The goal is to develop better ways to explore for natural gas in tight sand reservoirs by demonstrating the applicability of a new exploration technology that identifies areas of high density natural fractures (and, thus, high gas well productivity) in otherwise low-permeability (low productivity) geologic settings.
The purpose of this project is to demonstrate the applicability of a geomechanical exploration model using three-dimensional seismic data and local/regional stress data to predict the location and character of natural fracture clusters. This will be done by performing three field demonstrations in geologically diverse tight gas reservoir settings to establish workflows and techniques and illustrate the method?s applicability in stress sensitive reservoirs.
Advanced Resources International – Project management and all research products
Arlington, Virginia 22201
The geomechanical approach has proven most effective in areas of subtle structure where the reservoir behaves elastically and has proven to be less effective in areas where deformation has been more extreme and reservoir permeability is dominated by stress-insensitive shear fractures. Since most reservoirs contain a mixture of fracture types and scales, no single approach (viscoelastic modeling, geomechanics, or discrete fracture network modeling) is sufficient to answer all questions. While the application of geomechanics has grown increasingly complex, the increased complexity is yielding improved results as the role of fault-related stress in the reservoir is better understood. Integration of these techniques with some level or combination of seismic attributes (within a mutually supportive framework) is presently viewed as the most likely path to yield a true ?breakthrough? in naturally fractured reservoir exploration.
A set of tools and techniques has been developed for applying boundary element stress modeling to project stress distribution (and related permeability) within a reservoir. This technology combines 3-D seismic delineation of structures and faults with a computer model (Poly 3D from Stanford University, now available from IGEOSS [external site]) to describe the distribution of fault related stresses in a reservoir. Viscoelastic and discrete fracture network modeling have also proven to be important to the overall methodology. The potential for using such stress modeling to estimate in-situ bulk permeability within naturally fractured reservoirs was first observed in the Rulison area of the Southern Piceance Basin. There, the technology showed considerable promise as a tool for high grading locations to increase gas recovery (on a per well basis) within a development drilling program. However, the modeling software required field calibration, testing, and demonstration to achieve industry acceptance.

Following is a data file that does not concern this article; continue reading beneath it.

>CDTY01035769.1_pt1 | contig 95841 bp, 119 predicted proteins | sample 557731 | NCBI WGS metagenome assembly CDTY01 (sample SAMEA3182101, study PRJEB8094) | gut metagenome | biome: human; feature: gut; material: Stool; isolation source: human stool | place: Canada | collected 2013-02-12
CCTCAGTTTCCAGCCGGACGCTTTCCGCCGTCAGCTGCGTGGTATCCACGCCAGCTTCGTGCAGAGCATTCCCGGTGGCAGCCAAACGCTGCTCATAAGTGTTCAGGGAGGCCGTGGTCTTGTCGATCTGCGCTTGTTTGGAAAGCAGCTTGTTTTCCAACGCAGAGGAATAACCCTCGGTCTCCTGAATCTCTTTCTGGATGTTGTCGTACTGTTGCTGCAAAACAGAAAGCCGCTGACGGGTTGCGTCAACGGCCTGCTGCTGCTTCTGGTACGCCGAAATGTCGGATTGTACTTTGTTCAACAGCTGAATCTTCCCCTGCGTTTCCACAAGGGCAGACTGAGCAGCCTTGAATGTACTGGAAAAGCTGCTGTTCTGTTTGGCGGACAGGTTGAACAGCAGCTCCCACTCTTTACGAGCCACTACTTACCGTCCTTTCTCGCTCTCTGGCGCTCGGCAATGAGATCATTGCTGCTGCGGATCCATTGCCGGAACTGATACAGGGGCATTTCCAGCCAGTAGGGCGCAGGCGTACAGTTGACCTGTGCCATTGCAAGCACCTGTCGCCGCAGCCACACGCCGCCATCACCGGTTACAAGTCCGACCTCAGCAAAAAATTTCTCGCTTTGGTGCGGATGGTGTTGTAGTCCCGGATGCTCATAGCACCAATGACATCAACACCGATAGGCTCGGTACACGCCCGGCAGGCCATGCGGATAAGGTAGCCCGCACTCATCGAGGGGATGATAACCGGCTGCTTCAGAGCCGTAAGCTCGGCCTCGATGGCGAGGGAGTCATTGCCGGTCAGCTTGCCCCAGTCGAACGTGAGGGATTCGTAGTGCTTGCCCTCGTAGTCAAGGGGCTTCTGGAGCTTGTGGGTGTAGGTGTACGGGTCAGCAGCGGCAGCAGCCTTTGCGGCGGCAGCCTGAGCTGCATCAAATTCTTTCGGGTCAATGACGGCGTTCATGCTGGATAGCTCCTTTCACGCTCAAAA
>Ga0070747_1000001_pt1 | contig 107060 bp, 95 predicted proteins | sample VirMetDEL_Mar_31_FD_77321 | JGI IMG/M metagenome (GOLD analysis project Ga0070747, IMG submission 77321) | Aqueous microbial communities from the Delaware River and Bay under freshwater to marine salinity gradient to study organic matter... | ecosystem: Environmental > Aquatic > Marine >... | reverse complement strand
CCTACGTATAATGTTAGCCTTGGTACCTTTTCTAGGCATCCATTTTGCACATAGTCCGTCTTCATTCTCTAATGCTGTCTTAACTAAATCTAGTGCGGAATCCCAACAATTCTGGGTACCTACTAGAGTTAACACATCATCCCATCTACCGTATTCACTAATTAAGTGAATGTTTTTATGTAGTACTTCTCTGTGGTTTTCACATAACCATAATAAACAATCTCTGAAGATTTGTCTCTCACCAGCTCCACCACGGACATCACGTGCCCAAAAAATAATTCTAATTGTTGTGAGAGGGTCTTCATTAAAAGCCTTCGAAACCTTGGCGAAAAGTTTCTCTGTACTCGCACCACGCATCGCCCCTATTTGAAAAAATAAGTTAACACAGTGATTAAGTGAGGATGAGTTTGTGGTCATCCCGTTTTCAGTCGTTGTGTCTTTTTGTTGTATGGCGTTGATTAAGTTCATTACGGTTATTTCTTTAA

The primary objective of this project was to demonstrate the geomechanical technology in an exploratory setting by performing three field demonstrations. To date, two of the three field demonstrations have been performed. While specific results remain confidential, valuable experience in the appropriate application of geomechanics has been gained during these demonstrations. Geomechanics, as applied in this multi-site project, involves modeling the elastic stresses generated by local faulting in the reservoir interval and identifying drilling prospect areas by the nature and magnitude of the calculated stresses. Significantly, geomechanics has emerged as only one of several core technologies useful in effectively characterizing permeability related to natural fracturing at depth in a reservoir setting.
The initial field demonstration site was a deep Frontier Formation test in the Wind River Basin of Wyoming. The operator made the 3D seismic depth volume available for research and supplied horizon pick information. The project performer (ARI) interpreted the fault plane geometries and built a Poly3D model of the faulted structure. Coincidentally, a deep exploratory test was drilled during the modeling phase of the field demonstration. A large aperture shear fracture was encountered in the objective horizon and, fortuitously, cored. Post-drilling structural modeling and core interpretation indicated the well location was in an area of high potential for shear fractures and that the well had penetrated a small fault near the limits of seismic resolution. The large aperture of the fracture proved capable of flowing large amounts of water as well as gas and was an early indicator of practical problems associated with the basin-centered gas hypothesis. A second exploratory well also encountered significant amounts of water in a shear fracture setting.